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Crater Lake and Wizard Island, Oregon, USA. picture by D. Rouwet.

 

CVL3-Russia, 1995

The International Association of Volcanology and Chemistry of the Earth’s Interior (IAVCEI) welcomed IWGCL as a commission in 1993, rebaptising it the Commission on Volcanic Lakes (CVL). The CVL3  workshop was organized by S.M. Fazlullin in Vladivostok (Russia) in 1995 as part of the 8th International Symposium on Water-Rock Interaction of IAGC. The meeting was attended by ca. 40 people under the section “Physical-chemical processes in crater lakes”. Eleven papers presented at this section were published in the Proceedings of WRI-8 (1995). The geochemistry and bio-geochemistry of acid crater lakes and impact of active crater lakes on the environment were discussed. At that time, the latter subject was a new entry for the CVL community.

Maly Semyachik (Kamchatka) picture by J.M. Bardintzeff

The meeting was coupled with a field workshop in Kamchatka, which provided a rare opportunity to visit several crater lakes that are located at difficult-to-access places. Chemical analysis of highly acid and concentrated water is problematic, and an intercalibration of Maly Semyachik crater lake waters was attempted. The attendees analyzed the lake water using their own analytical methods and instruments. The meeting report by Fazlullin appeared in our Newsletter (“Current research on Volcanic Lakes”, No. 9, p. 38-39, 1996). The results of this intercalibration was published in the JVGR special issue (97:497-508, 2000) on “Crater Lakes” as ‘Analytical laboratory comparison of major and minor constituents in an active crater lake’ by Takano, Fazlullin and Delmelle. (written by M. Kusakabe)

 

CVL2-Japan, 1992

The scope of IWGCL was expanded in its 2nd meeting (organized by M. Kusakabe in 1992 at Misasa, Japan) to include not only studies of gassy lakes in Cameroon, but also those of other volcanic lakes in general. The objectives were to obtain information on activity and degassing state of shallow magmatic bodies so that forecasting volcanic eruptions and mitigation of volcanic lake-related hazards can be achieved. Three meeting reports were published: a detailed one by K. Tietze in our Newsletter (“International Working Group on Crater Lakes Newsletter”, No. 6, p. 5-18, 1993), a short one by M. Kusakabe & K. Tietze in the Newsletter of the World Organisation of Volcano Observatories (“WOVO News”, No. 3, p. 3-4, 1993) and a short one by M. Kusakabe in EOS (Vol. 74, p. 325, July 20, 1993). Papers presented at the Misasa meeting were published in a Special Issue of Geochemical Journal “Geochemistry of Crater Lakes”, edited by M. Kusakabe.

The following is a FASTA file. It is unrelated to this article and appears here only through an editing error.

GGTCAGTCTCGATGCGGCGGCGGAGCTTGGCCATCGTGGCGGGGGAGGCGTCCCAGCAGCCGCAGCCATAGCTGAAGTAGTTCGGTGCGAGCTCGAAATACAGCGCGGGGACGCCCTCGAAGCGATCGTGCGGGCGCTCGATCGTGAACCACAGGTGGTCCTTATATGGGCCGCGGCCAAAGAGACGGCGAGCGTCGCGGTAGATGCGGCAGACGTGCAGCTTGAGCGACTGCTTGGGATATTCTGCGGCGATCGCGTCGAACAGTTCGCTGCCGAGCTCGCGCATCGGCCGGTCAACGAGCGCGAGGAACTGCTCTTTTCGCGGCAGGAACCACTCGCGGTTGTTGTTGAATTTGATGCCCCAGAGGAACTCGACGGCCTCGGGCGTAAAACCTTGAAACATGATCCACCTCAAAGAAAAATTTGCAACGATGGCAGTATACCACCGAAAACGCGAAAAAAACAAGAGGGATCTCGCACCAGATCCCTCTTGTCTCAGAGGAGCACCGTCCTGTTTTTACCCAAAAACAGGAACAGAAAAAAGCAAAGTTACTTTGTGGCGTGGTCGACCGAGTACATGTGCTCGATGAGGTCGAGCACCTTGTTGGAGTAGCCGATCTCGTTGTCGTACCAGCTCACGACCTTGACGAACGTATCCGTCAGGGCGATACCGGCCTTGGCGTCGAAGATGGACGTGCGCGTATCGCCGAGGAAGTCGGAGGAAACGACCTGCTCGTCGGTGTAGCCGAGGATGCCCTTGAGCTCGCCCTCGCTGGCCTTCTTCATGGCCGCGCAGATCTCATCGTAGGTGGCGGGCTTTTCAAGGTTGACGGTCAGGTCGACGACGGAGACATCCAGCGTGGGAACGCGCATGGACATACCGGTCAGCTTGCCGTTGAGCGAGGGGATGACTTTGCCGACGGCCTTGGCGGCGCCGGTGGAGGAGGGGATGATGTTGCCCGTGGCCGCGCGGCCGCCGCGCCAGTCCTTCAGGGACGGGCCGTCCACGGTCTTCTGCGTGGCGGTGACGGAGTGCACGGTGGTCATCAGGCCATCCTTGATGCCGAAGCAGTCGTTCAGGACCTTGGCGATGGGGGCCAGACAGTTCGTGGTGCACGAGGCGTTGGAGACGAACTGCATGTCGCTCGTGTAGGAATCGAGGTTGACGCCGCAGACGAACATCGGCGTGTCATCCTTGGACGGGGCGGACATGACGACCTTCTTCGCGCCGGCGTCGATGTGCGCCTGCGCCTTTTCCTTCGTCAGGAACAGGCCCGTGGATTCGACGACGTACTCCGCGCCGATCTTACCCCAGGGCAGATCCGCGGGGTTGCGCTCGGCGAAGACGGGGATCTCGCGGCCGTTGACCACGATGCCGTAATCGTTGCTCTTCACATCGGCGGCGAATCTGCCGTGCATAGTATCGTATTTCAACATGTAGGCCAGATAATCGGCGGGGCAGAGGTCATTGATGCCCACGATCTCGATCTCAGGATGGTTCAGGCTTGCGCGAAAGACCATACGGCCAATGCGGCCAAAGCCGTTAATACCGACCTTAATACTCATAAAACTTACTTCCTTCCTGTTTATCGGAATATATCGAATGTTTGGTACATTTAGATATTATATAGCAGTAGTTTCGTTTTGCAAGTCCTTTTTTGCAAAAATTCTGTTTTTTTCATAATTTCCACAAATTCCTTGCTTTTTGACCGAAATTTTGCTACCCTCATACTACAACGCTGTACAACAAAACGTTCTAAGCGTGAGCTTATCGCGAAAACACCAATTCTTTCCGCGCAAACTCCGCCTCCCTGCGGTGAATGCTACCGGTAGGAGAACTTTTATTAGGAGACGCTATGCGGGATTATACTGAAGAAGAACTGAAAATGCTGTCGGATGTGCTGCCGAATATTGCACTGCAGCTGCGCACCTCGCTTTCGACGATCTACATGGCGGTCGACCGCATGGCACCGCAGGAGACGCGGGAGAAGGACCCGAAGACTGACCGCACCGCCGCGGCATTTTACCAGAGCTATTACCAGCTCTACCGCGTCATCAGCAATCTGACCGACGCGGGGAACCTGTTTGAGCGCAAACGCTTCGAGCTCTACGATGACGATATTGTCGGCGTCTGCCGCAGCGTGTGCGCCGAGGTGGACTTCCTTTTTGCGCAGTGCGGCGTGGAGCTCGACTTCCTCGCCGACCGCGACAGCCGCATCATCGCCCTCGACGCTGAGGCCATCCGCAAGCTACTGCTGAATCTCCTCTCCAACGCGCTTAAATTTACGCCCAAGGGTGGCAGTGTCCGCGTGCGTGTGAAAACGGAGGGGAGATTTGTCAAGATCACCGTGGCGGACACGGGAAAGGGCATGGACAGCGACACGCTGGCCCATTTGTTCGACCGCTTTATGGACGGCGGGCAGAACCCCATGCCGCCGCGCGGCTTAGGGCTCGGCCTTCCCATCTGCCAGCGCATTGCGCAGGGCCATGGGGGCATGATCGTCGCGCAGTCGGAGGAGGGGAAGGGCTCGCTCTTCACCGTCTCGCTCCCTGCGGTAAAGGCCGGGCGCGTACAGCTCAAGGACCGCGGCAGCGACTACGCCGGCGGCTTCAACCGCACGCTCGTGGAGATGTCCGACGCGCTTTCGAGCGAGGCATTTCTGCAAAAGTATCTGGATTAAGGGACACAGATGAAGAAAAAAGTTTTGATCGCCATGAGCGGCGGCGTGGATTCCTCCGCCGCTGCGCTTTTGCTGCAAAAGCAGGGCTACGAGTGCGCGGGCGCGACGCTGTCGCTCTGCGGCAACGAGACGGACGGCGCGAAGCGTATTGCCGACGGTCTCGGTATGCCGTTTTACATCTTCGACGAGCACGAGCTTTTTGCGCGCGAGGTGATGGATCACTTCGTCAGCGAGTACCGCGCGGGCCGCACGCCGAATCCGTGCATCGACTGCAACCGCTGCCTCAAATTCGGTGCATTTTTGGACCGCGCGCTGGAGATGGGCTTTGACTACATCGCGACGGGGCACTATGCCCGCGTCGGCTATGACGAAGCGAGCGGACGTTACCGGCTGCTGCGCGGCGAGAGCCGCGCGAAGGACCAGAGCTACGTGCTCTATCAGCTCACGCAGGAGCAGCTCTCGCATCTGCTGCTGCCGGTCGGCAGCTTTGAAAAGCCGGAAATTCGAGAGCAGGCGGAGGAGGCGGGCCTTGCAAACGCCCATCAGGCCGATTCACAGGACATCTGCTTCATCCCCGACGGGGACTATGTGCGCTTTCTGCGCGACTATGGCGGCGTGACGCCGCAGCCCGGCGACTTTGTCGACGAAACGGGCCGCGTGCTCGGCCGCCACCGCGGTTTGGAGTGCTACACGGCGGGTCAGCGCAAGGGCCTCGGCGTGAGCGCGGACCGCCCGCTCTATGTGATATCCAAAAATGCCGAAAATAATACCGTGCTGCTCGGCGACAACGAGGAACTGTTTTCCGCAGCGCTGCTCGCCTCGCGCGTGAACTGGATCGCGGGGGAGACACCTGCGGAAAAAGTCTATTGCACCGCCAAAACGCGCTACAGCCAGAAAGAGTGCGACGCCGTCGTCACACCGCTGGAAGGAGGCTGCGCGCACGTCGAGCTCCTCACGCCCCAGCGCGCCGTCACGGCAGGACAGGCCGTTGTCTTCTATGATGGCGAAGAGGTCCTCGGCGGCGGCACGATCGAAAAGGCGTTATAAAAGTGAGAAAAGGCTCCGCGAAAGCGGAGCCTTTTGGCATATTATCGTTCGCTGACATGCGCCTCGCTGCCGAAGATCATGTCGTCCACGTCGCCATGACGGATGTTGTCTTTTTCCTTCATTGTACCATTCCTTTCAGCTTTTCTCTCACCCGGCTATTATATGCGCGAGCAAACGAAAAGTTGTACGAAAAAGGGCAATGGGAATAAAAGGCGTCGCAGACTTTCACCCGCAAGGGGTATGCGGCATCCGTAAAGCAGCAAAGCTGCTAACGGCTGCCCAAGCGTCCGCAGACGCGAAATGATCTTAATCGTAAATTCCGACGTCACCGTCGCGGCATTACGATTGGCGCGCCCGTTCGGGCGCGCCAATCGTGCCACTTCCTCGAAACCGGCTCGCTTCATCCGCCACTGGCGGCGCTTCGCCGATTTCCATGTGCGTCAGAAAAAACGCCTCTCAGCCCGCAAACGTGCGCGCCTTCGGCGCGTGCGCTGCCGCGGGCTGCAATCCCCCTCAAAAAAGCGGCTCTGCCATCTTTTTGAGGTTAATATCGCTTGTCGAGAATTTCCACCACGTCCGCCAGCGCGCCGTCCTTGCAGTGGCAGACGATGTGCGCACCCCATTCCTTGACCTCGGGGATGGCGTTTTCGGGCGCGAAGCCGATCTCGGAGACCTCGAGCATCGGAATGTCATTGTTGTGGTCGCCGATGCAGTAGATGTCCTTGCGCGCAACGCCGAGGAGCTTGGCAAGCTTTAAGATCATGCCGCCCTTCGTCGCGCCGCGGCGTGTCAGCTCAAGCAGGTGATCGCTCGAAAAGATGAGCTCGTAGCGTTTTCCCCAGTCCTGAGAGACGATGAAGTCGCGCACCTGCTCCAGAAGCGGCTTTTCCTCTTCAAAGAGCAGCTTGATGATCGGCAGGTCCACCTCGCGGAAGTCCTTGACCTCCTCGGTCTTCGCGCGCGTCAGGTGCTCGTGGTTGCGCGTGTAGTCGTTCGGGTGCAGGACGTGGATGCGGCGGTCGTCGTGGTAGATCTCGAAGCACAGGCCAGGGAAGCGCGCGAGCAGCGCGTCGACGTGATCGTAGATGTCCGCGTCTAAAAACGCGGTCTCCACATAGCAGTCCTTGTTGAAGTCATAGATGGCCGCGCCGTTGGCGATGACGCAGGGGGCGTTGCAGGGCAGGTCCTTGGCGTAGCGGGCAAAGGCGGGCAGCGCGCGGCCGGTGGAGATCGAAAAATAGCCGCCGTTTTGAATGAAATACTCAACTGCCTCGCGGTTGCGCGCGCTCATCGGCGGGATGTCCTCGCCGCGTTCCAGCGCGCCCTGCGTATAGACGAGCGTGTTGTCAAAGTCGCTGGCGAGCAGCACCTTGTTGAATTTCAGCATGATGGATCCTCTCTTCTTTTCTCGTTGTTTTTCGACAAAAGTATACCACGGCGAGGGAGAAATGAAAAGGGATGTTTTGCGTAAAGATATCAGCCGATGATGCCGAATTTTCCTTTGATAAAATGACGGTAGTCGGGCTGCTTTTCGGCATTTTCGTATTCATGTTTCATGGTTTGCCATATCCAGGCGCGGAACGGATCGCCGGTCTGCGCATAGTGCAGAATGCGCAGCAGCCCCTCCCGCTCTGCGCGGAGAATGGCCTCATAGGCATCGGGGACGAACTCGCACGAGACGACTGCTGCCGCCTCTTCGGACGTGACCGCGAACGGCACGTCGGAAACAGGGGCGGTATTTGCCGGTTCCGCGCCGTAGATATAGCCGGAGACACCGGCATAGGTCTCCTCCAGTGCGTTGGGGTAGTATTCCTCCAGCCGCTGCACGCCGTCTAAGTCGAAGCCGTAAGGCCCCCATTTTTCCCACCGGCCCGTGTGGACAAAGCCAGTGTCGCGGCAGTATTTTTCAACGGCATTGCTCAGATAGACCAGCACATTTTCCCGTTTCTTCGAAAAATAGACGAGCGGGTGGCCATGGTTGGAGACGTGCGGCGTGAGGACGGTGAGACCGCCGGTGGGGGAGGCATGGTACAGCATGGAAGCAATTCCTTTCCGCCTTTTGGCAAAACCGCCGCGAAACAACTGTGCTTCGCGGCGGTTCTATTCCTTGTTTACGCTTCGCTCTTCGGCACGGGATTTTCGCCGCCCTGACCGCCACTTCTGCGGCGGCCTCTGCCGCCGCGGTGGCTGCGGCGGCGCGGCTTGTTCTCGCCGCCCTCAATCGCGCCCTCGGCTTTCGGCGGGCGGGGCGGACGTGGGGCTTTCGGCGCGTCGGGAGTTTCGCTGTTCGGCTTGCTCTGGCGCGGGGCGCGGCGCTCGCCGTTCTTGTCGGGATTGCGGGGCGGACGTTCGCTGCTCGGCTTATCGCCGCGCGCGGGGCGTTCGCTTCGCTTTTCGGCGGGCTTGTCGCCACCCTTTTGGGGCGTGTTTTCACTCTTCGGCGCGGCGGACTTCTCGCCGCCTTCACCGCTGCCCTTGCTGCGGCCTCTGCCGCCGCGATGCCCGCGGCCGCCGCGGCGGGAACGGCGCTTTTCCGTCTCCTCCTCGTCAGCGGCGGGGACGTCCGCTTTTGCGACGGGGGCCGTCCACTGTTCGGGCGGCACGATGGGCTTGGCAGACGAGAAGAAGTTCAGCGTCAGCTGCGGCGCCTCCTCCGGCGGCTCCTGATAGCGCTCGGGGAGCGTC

After this meeting, IWGCL acquired formal IAVCEI status as Commission on Volcanic Lakes (CVL) after a short period as a Task Group in 1993. The IAVCEI Executive Committee at that time encouraged cooperation with IAHS (International Association of Hydrological Sciences), but this was practically difficult because the CVL meetings were organized independently from IAVCEI and IAHS general assemblies. However, later meetings proved that involvement of scientists from the fields of hydrology, limnology, oceanography and microbiology in addition to volcanology and geochemistry was indispensable in order to achieve the goals of the community of volcanic lake studies. (written by M. Kusakabe)

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Misasa Onzen, Japan. Source internet.

CVL1-France, 1990

On 21 August 1986 a lethal CO2 cloud burst from the bottom waters of Lake Nyos in northwestern Cameroon, killed 1746 people and over 3000 livestock. After early discussions on the process behind this gas release (volcanic vs limnic eruption), during the International Conference on the Lake Nyos Gas Disaster in Yaoundé in March 1987, the International Working Group on Crater Lakes (IWGCL) was born. The main body of the current Commission on Volcanic Lakes was created initially as the International Working Group on Crater Lakes (IWGCL) in 1987 when the International Conference on the Lake Nyos Gas Disaster was held in Yaounde, Cameroon. The purposes of IWGCL at that time were to exchange scientific information about the Lake Nyos gas disaster, to adjust the follow-up field works planned by those who were interested in this subject, and to organize scientific meetings as a forum for further studies. When Lake Nyos’ bottom water naturally recharged with CO2 in the years post-1986, it became clear that the limnic eruption hypothesis with consequent  CO2 release was the most likely.

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Post-Nyos eruption, 1986. picture by P. Turnley ©

The first IWGCL meeting (organized by S.J. Freeth in 1990 at Nancy, France) published an important communique (Freeth et al., Nature 348, p.201, 1990) that Lake Nyos still remained dangerous because of its high CO2 content that was increasing at an alarming rate and that the lake could be made safe through artificial degassing. (modified from M. Kusakabe)